• Enzymes help speed up chemical reactions in the human body. They bind
to molecules and alter them in specific ways. They are essential for
respiration, digesting food, muscle and nerve function, among thousands
of other roles.
6. Active Site
• A restricted region of an enzyme molecule which binds to the substrate.
7. Induced Fit
• A change in the shape
of an enzyme’s active
• Induced by the
8. Induced Fit
• A change in the
configuration of an
site (H+ and ionic
• Induced by the
What Is Enzyme Immobilization ?
• Enzyme immobilization may be defined as a
• process of confining the enzyme molecules
• to a solid support over which a substrate is
• passed and converted to products.
10. Why Immobilize Enzymes?
• Protection from degradation and deactivation.
• Re-use of enzymes for many reaction cycles, lowering the total production
• Ability to stop the reaction rapidly by removing the enzyme from the reaction
• Enhanced stability.
• Easy separation of the enzyme from the product.
• Product is not contaminated with the enzyme
12. Physical Methods For Immobilization
• Involves the physical binding of the enzyme on the surface of carrier matrix.
• Carrier may be organic or inorganic.
• The process of adsorption involves the weak interactions like Vander Waal
• or hydrogen bonds.
• e.g. catalase & invertase
13. ADVANTAGES DISADVANTAGES
• 1. Simple and economical
• 2. Limited loss of activity
• 3. Can be Recycled,
• Regenerated & Reused
1. Relatively low surface
area for binding.
2. Exposure of enzyme to
3. Yield are often low due to
inactivation and desorption
• In entrapment, the enzymes or cells are not directly attached to the support
• surface, but simply trapped inside the polymer matrix.
• Enzymes are held or entrapped within the suitable gels or fibres.
• It is done in such a way as to retain protein while allowing penetration of
• substrate. It can be classified into lattice and micro capsule types.
• Inclusion in gels: Poly acrylamide gel, Poly vinyl alcohol gels.
• Inclusion in fibers: Cellulose and Poly -acryl amide gels.
• Inclusion in micro capsules: Polyamine, Polybasic -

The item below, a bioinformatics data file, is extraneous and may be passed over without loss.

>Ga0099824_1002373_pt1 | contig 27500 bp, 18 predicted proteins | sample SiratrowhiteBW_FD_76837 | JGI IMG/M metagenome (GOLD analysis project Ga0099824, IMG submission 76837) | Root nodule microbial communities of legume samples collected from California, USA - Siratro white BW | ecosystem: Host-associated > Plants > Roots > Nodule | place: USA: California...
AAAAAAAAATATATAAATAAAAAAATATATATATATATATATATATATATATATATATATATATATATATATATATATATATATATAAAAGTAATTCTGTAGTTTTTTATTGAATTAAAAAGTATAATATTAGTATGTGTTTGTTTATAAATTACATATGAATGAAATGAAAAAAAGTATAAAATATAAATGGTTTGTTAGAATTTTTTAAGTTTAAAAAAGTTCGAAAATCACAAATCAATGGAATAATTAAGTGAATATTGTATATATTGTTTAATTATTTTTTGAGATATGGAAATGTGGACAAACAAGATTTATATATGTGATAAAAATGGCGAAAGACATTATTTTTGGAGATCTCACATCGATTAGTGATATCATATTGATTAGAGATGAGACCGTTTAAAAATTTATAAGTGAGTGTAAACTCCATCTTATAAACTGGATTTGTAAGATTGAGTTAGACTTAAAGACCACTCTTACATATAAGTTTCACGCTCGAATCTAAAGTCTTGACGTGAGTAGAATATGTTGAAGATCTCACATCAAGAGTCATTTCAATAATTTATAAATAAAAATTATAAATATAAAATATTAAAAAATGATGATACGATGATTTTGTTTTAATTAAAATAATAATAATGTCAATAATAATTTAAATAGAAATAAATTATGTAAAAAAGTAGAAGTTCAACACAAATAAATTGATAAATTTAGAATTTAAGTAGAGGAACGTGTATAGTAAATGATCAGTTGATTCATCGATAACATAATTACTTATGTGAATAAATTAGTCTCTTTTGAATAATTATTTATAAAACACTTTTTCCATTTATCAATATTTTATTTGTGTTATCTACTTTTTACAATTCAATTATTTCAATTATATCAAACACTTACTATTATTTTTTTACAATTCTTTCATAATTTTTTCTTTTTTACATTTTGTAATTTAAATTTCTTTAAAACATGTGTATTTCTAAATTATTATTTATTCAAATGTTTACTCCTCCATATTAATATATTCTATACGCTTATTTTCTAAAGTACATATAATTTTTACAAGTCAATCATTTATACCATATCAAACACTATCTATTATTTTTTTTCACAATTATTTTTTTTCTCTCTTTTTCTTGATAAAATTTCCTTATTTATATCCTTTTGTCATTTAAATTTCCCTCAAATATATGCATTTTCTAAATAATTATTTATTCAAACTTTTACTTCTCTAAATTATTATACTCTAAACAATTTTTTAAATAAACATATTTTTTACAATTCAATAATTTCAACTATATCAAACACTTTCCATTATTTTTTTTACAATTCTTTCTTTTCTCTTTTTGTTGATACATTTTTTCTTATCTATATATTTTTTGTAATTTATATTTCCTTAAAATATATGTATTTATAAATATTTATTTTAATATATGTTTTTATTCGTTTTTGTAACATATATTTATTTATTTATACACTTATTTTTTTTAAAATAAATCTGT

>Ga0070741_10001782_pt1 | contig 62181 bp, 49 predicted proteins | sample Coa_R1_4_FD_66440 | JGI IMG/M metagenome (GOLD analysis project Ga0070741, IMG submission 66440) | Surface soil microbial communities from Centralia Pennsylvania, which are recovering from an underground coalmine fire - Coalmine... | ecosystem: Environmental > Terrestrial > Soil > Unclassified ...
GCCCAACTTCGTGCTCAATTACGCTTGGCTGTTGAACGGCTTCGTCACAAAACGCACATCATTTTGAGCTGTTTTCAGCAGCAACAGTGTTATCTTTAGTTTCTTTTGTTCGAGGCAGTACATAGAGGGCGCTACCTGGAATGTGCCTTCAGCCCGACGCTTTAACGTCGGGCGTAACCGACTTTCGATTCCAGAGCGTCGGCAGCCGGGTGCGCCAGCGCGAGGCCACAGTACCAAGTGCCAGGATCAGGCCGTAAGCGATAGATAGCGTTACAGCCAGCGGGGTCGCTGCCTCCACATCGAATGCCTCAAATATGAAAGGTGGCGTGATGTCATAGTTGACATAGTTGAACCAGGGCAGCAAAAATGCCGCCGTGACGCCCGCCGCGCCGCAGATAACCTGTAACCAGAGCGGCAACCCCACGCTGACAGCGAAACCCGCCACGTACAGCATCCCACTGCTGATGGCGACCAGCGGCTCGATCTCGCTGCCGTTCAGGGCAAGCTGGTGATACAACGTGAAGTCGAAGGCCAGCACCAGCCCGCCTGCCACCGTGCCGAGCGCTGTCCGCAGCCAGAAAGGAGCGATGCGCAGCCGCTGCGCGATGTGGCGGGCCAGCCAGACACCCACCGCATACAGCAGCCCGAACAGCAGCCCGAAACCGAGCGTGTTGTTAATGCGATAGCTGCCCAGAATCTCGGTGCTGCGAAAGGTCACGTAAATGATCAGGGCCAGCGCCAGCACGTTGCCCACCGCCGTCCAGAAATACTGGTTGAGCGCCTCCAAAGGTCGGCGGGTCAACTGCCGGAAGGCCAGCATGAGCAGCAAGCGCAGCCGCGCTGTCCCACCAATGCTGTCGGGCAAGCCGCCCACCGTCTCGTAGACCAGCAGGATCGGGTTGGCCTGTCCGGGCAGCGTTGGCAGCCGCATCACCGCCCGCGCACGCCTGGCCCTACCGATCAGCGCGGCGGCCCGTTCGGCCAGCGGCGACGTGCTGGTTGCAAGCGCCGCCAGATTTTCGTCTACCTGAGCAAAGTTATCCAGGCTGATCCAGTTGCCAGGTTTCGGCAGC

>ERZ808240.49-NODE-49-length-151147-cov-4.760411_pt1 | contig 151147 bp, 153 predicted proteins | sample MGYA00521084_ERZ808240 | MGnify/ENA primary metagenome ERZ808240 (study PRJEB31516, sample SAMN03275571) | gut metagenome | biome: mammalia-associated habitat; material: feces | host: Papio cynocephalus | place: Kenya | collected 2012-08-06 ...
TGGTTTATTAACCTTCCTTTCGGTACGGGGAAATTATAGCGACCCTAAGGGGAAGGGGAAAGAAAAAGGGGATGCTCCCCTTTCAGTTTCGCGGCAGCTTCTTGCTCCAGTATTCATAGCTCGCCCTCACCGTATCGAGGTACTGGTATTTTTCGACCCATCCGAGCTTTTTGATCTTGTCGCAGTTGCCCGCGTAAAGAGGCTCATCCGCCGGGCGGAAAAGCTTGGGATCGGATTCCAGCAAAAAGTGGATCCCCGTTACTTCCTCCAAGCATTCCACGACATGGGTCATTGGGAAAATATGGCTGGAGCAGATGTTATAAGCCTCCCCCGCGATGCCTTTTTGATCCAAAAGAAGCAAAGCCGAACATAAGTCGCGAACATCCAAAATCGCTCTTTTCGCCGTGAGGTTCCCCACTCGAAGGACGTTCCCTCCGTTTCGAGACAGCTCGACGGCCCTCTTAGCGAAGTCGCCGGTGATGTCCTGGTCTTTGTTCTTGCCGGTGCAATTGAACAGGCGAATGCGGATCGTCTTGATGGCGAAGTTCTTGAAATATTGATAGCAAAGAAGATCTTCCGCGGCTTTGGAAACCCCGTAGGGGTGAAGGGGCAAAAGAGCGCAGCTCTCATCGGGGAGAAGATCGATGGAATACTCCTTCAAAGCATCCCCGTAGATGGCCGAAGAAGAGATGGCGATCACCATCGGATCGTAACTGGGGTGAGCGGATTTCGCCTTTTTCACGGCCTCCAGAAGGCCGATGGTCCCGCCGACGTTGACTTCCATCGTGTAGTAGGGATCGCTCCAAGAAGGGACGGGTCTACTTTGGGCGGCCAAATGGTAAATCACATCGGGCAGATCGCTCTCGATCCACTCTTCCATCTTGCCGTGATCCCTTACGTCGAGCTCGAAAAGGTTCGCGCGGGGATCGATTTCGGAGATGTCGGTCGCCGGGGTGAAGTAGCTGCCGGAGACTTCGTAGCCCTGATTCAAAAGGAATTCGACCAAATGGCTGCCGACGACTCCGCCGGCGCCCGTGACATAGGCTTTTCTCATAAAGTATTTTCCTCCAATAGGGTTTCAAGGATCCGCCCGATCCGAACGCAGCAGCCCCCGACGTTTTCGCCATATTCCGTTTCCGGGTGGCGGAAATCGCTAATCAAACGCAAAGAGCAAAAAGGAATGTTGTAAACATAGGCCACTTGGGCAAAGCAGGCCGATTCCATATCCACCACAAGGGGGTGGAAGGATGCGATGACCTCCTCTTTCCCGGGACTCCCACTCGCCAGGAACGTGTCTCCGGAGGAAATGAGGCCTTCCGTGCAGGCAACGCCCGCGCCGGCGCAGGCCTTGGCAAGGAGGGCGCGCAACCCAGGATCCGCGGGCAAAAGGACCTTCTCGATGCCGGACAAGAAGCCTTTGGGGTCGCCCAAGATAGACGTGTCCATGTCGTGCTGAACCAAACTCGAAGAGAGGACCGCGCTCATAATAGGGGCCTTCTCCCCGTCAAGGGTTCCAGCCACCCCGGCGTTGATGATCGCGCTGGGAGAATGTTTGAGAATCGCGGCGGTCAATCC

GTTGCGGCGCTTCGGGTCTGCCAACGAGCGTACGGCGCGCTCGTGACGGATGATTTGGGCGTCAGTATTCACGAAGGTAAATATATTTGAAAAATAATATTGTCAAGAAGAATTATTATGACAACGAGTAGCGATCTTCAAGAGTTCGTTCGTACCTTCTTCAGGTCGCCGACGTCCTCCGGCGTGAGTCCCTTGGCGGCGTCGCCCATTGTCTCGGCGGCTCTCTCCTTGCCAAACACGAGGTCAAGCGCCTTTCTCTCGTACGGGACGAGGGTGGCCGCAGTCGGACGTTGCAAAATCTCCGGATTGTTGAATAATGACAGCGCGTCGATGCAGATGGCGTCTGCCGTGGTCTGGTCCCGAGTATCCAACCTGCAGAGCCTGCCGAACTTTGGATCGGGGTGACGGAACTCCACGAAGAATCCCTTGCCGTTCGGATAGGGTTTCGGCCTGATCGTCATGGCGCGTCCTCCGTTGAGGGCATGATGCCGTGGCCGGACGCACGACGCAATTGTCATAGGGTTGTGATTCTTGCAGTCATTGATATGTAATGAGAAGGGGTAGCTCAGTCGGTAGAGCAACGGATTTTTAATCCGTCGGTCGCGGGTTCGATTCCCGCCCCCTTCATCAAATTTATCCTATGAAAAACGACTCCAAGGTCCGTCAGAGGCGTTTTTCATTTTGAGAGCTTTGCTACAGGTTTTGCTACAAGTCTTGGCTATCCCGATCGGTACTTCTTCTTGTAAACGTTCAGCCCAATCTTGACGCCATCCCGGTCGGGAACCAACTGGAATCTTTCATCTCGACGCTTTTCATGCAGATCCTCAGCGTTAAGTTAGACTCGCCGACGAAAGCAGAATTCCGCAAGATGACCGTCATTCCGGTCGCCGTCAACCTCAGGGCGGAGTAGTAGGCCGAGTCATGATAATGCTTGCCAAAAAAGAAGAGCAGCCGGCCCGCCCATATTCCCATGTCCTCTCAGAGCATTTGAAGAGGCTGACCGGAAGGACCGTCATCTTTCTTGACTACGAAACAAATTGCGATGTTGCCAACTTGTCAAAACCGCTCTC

• acid chloride monomers.
15. Lattice-Type Entrapment
• Entrapment involves entrapping enzymes within the
• interstitial spaces of a cross-linked water-insoluble
• polymer. Some synthetic polymers such as polyarylamide,
• polyvinylalcohol, etc... and natural polymer (starch) have
• been used to immobilize enzymes using this technique
16. Microcapsule Type Entrapmet /
• It involves enclosing the enzymes within semi
• -permeable polymer membranes e.g. semi permeable
• collodion or nylon membranes in the shape of spheres
17. ADVANTAGES DISADVANTAGES
• 1. No chemical
• 2. Relatively stable
• 3. Easy handling and re usage.
1. The enzyme may leak
from the pores.
18. Covalent Binding
• Based on the binding of enzymes and water-insoluble carriers by covalent
• The functional groups that may take part in this binding are Amino
• group, Carboxyl group, Sulfhydryl group, Hydroxyl group, Imidazole
• group, Phenolic group, Thiol group, etc
• Disadvantages : covalent binding may alter the conformational structure
• and active center of the enzyme, resulting in major loss of activity and/or
• changes of the substrate
• Advantages : the binding force between enzyme and carrier is so strong
• that no leakage of the enzymes occurs, even in the presence of substrate or
• solution of high ionic strength.
19. Cross Linking
• Cross linking involves intermolecular cross linking of enzyme molecules in the
• presence/absence of solid support.
• The method produces a 3 dimensional cross linked enzyme aggregate
• (insoluble in water) by means of a multifunctional reagent that links covalently
• to the enzyme molecules.
20. • Advantages of cross linking:-
• 1. Very little desorption(enzyme strongly bound)
• 2. Higher stability (i.e. ph, ionic & substrate concentration)
• Disadvantages of cross linking:-
• 1. Cross linking may cause significant changes in the active site.
• 2. Not cost effective
21. • Competitive inhibitors: are chemicals that resemble an enzyme’s normal
substrate and compete with it for the active site.
22. b. Noncompetitive inhibitors:
Inhibitors that do not enter the active site, but bind to another part of the
enzyme causing the enzyme to change its shape, which in turn alters the active